At the breakfast table the next morning, we sat like two condemned prisoners awaiting execution, pale and stricken while eggs and bacon were passed around. Hollow-eyed from lack of sleep, and a bit green around the gills, Dee refused a bite. It was a first. Dad cleared his throat, and reached for his coffee cup. “You girls enjoying your weekend so far?” We jerked and shot each other a panicked glance. What to say to that? Was he testing us before the torture was to begin?

“They must be trying to score some points, or something,” my mom interjected. “I didn’t hear a peep out of them all night.” Smiling, she dumped a slice of buttered toast in my untouched plate. Dee was squirming on her seat, ready to bolt. All my spit had dried up, and the room was starting to pitch lazily when Dad set his coffee cup down with a clatter and trained his steady gaze on both of us.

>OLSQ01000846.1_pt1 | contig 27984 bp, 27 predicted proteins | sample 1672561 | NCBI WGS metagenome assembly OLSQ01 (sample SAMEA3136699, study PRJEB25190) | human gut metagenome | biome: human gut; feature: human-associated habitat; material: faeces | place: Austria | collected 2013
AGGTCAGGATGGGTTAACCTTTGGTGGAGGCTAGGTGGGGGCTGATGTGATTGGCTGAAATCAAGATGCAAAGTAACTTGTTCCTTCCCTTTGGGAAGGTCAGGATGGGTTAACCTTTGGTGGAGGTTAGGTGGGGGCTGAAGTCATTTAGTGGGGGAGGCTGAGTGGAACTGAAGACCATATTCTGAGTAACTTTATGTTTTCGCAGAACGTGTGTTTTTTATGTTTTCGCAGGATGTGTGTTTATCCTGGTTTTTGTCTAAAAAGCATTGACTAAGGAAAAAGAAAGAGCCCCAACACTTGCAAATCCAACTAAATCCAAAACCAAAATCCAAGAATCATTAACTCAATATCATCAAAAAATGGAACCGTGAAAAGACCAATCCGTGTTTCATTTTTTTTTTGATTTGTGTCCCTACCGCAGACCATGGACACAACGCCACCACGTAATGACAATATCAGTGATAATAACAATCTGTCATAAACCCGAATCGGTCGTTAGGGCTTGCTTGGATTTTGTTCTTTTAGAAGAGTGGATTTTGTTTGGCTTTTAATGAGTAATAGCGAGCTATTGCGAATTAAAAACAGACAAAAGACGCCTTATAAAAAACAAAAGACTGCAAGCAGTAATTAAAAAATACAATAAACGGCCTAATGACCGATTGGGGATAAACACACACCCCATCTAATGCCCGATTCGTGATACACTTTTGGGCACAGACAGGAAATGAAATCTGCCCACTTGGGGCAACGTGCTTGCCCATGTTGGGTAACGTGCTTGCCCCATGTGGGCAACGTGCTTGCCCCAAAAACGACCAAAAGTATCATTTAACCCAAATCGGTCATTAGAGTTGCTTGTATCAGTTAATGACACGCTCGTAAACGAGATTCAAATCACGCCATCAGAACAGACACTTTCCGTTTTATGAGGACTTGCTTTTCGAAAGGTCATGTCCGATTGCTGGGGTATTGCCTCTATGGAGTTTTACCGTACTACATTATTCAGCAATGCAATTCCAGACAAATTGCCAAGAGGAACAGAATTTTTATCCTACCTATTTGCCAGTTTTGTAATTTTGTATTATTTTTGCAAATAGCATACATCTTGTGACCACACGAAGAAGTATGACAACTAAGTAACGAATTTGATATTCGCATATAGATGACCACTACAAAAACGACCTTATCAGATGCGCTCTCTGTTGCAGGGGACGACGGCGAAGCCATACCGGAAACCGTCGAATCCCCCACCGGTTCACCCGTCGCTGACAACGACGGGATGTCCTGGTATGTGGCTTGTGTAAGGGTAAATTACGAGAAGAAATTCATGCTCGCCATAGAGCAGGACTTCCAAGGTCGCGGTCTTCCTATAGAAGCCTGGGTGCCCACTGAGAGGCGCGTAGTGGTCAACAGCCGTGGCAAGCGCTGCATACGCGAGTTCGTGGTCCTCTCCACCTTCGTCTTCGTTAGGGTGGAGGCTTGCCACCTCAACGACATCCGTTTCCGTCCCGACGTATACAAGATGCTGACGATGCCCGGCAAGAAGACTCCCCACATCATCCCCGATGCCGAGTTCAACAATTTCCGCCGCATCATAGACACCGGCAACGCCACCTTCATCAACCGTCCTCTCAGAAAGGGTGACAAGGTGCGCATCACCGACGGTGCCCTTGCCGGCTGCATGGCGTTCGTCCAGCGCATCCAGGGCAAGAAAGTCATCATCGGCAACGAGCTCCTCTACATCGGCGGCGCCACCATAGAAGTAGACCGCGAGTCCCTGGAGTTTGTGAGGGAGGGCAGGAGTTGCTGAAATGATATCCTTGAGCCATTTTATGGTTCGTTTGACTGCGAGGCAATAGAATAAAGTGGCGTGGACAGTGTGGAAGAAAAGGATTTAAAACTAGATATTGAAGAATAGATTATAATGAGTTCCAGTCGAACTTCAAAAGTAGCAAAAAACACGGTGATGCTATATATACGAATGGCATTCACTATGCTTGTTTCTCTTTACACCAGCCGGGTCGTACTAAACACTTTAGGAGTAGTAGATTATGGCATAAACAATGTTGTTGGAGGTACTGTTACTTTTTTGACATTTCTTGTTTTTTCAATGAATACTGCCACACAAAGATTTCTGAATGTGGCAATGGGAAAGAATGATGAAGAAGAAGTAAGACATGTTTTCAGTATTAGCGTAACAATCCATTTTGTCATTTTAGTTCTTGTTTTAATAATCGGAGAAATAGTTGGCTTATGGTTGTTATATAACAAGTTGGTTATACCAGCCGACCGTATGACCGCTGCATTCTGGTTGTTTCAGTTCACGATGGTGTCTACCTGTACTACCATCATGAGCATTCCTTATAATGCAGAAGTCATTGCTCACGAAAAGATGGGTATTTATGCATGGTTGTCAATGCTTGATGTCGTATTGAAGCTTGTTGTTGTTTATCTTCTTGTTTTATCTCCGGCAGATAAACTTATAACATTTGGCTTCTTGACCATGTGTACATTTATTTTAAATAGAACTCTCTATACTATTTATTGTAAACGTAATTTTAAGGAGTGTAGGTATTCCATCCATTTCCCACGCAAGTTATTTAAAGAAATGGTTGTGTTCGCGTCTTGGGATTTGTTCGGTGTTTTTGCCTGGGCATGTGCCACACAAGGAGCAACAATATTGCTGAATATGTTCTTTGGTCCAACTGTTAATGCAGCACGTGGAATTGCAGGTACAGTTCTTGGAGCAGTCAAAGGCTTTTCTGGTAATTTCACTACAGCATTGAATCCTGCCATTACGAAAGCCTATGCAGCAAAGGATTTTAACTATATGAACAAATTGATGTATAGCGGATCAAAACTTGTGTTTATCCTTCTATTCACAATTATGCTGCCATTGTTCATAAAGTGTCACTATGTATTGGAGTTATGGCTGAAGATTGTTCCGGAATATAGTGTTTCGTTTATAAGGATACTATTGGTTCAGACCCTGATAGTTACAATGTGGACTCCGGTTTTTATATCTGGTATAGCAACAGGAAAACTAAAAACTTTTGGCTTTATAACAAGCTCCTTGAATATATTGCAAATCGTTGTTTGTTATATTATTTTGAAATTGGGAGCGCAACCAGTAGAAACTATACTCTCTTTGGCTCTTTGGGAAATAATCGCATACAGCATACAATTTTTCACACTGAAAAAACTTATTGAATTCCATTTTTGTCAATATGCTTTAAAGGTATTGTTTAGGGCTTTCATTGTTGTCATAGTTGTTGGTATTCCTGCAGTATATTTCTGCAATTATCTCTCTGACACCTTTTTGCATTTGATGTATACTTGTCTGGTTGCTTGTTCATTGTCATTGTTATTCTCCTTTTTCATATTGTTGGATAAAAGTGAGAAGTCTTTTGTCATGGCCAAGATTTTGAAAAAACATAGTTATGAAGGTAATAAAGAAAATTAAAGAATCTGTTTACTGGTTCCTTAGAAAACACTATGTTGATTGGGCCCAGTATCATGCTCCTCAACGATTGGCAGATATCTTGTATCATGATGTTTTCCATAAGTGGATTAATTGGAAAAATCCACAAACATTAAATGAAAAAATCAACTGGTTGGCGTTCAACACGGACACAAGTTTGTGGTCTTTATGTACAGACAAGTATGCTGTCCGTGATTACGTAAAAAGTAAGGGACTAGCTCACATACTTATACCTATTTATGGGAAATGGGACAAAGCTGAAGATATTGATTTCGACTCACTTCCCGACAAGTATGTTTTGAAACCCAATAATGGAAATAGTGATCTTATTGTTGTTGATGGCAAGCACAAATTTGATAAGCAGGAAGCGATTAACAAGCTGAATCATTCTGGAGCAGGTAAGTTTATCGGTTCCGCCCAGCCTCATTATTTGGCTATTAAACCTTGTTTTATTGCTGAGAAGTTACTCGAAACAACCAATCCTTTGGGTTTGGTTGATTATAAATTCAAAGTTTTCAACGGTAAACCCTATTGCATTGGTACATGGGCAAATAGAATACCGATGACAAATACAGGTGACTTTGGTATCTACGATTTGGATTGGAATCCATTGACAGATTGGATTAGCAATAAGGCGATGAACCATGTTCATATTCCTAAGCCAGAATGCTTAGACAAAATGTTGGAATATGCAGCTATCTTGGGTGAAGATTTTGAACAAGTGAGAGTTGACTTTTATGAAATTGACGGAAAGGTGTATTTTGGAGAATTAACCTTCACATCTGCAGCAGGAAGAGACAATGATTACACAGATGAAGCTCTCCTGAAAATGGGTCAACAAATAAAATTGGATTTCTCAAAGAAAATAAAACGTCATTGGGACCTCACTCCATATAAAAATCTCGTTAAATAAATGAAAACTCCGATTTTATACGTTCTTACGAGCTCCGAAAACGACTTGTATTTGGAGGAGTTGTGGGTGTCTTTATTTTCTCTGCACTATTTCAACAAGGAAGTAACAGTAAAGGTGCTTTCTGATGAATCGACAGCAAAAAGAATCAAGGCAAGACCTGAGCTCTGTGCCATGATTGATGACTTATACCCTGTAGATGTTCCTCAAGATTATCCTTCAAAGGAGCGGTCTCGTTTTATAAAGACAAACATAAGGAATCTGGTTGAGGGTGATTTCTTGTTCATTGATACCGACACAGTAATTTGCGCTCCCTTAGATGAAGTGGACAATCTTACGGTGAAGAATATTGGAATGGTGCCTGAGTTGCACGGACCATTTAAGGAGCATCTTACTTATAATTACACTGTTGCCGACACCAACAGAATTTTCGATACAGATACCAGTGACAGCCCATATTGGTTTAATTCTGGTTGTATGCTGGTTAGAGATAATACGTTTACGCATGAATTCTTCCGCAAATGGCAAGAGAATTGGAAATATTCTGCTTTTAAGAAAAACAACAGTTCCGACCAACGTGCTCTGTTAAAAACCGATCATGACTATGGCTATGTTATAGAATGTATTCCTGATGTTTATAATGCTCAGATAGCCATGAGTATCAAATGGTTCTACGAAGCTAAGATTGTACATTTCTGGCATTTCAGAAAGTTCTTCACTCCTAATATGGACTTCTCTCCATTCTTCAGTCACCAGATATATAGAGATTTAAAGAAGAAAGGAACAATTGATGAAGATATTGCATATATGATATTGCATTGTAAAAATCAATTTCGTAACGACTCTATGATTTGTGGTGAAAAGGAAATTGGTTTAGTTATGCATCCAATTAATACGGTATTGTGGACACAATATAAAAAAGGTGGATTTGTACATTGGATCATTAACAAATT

“Dee you should come back next weekend.”

She gulped. “I should?”

“Yep, and you better plan on bringing a nice dress.” Dee looked ready to faint.

“A dress?”

Dad favored her with a lazy grin. “Yeah, I think you girls might enjoy sitting in on a funeral we’re having. It’s not a bad idea to get the exposure, you know.”

“Exposure?” She was starting to sound like a brain-damaged parrot.

“It’ll be good for you,” Dad continued calmly, glancing at my mom. “But wear sturdy shoes. The funeral won’t be here in the chapel. It’s at their church way out in the county. They’re snake-handlers.”


Leave a Comment
  1. Wonnie / Jul 4 2012 12:56 pm